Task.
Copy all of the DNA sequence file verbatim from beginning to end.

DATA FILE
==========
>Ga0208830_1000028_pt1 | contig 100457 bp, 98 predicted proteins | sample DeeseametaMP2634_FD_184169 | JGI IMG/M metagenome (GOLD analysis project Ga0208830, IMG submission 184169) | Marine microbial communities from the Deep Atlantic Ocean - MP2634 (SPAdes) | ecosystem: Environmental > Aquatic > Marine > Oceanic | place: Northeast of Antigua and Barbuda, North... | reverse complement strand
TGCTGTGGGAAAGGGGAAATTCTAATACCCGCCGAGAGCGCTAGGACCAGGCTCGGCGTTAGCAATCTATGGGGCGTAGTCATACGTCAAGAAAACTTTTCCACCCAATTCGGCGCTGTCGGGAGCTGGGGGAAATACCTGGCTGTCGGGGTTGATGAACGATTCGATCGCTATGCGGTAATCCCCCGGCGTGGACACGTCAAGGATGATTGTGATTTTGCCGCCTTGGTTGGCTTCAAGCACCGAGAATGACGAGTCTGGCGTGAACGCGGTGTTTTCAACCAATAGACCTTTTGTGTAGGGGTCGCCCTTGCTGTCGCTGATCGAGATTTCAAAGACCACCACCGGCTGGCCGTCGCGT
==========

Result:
>Ga0208830_1000028_pt1 | contig 100457 bp, 98 predicted proteins | sample DeeseametaMP2634_FD_184169 | JGI IMG/M metagenome (GOLD analysis project Ga0208830, IMG submission 184169) | Marine microbial communities from the Deep Atlantic Ocean - MP2634 (SPAdes) | ecosystem: Environmental > Aquatic > Marine > Oceanic | place: Northeast of Antigua and Barbuda, North... | reverse complement strand
TGCTGTGGGAAAGGGGAAATTCTAATACCCGCCGAGAGCGCTAGGACCAGGCTCGGCGTTAGCAATCTATGGGGCGTAGTCATACGTCAAGAAAACTTTTCCACCCAATTCGGCGCTGTCGGGAGCTGGGGGAAATACCTGGCTGTCGGGGTTGATGAACGATTCGATCGCTATGCGGTAATCCCCCGGCGTGGACACGTCAAGGATGATTGTGATTTTGCCGCCTTGGTTGGCTTCAAGCACCGAGAATGACGAGTCTGGCGTGAACGCGGTGTTTTCAACCAATAGACCTTTTGTGTAGGGGTCGCCCTTGCTGTCGCTGATCGAGATTTCAAAGACCACCACCGGCTGGCCGTCGCGT